THE music of the Sliabh Luachra area and the style in which it is played are every bit as precious to Irish culture as the Ardagh Chalice and the Book of Kells, according to Jack Roche.
Mr. Roche, a former Cork County Councillor and founder of the Bruach Na Charraige centre in Rockchapel, was speaking during a lecture on the state of the area and its music.
Mr. Roche delivered his lecture to a gathering of about 20 people at the back of Browne's Bar on Monday - the final day of the 2103 Patrick O'Keeffe Traditional Music Festival.
He expressed concerns at the state of traditional music and the impact the competition culture of the fleadh cheoil is now having on it and said musicians are abandoning the regional styles for something that won the year before and adjudicators have no time at all for the polkas and slides associated most with this area.
"I even saw one ajdudicator's remarks where he had written: 'Not suitable for competition' after a slide in one entrant's card," said Mr Roche.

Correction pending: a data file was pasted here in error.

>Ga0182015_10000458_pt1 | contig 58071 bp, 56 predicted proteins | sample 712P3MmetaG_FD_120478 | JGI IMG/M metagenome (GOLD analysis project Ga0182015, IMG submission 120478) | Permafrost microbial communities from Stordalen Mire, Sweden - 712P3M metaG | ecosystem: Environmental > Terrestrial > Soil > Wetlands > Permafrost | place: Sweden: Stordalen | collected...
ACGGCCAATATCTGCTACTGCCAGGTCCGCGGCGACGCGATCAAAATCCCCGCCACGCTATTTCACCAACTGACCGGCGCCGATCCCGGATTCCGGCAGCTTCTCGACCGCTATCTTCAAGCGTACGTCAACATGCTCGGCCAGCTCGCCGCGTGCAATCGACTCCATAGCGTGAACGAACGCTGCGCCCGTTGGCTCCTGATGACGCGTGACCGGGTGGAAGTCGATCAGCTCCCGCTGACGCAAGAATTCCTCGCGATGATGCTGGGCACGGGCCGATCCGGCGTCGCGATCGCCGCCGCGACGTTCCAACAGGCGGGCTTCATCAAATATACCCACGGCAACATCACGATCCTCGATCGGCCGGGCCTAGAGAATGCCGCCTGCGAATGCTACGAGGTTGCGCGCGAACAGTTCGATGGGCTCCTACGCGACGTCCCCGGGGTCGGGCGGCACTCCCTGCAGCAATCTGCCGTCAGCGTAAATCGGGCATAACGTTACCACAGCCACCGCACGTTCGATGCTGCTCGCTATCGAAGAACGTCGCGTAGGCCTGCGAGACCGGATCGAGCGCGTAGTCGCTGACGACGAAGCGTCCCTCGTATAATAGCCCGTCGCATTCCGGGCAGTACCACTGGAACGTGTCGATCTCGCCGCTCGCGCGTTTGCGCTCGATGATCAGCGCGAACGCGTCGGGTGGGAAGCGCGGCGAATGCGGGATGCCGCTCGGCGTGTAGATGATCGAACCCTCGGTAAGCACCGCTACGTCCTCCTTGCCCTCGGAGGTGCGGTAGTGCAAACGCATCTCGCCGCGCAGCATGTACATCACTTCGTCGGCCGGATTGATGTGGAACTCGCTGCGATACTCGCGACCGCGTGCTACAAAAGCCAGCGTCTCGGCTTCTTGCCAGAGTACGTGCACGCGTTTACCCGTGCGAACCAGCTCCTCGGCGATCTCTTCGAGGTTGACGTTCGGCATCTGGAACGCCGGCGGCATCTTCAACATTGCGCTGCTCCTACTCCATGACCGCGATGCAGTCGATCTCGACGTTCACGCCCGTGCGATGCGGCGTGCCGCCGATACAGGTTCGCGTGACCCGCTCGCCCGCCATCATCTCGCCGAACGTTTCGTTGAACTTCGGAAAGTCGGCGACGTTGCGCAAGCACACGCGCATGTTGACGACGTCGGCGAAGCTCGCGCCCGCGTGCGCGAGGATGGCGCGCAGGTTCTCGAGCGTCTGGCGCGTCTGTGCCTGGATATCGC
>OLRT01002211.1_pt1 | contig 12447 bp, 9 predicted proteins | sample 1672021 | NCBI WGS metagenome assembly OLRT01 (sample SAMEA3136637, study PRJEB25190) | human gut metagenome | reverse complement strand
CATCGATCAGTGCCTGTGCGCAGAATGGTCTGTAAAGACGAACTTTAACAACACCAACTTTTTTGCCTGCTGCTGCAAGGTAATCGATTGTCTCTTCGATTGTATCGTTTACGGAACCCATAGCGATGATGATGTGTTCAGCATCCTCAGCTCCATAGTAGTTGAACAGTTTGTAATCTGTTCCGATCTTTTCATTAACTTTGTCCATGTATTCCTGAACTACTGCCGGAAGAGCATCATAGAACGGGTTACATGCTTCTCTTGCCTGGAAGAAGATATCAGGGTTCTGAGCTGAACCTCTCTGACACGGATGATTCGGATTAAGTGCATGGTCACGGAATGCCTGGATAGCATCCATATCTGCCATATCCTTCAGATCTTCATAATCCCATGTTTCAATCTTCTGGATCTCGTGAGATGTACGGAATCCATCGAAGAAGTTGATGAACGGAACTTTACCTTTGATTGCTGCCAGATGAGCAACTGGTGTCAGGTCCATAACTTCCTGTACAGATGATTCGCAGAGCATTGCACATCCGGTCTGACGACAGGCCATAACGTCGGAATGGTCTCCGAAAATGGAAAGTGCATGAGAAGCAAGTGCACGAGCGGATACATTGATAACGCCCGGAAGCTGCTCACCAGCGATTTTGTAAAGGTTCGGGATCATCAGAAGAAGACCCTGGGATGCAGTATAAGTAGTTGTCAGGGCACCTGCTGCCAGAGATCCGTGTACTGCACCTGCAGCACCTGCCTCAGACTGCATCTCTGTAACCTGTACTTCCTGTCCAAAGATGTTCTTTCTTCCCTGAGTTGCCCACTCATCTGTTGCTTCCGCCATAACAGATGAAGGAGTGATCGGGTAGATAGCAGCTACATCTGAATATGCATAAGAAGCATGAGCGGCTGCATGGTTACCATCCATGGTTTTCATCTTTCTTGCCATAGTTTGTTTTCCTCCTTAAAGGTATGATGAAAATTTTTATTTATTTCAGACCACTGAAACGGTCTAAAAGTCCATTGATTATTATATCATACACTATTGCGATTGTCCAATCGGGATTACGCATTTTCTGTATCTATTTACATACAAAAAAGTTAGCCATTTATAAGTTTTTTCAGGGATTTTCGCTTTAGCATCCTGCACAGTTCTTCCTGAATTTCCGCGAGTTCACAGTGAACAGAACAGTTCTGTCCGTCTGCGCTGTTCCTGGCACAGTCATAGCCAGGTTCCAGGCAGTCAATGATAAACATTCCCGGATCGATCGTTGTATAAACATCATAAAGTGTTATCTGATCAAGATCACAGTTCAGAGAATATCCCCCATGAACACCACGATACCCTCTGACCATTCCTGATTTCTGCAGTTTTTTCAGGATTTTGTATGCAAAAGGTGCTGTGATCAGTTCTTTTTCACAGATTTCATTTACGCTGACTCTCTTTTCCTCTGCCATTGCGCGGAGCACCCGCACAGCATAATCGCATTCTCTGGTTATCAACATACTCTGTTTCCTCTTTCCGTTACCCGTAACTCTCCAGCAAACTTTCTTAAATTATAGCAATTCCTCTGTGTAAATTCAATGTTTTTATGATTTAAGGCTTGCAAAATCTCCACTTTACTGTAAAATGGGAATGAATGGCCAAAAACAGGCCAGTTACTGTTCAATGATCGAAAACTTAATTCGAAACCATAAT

"We have a job of work to do as our songs and dances are going faster than the music. There are songs that were very popular in this area that you don't hear at all now. They were sung at weddings and fairs and you just don't hear them anymore," he added.
"Only for this and a handful of other festivals in the area we'd hardly hear our native music played at all. Dan Connell's in Knocknagree was a terrible loss to the music in the area and God be good to Johnny O'Leary he kept it going there for years. His grandson, Brian O'Leary and a handful of other youngsters are now the hope of the music in that area."
"We have the likes of Nickey McAuliffe and Paddy Jones and Connie Moynihan and Denis O'Connor of course but it's getting frightful scarce after them," said Mr Roche who made special mention of Matt Cranitch who was in the audience.
Mr. Roche cited the old Sliabh Luachra classic collection, 'The Star Above The Garter' as the finest example of the playing of Sliabh Luachra music. He paid tribute to RTE Radio for "Giving us a fair shake by playing the music of our area," and he singled out Peter Browne - who was also in the audience - for the part he plays on radio today and for his role in founding the O'Keeffe festival.
Mr. Roche concluded with a line he used a few times in the course of his talk: "We have a job of work to do."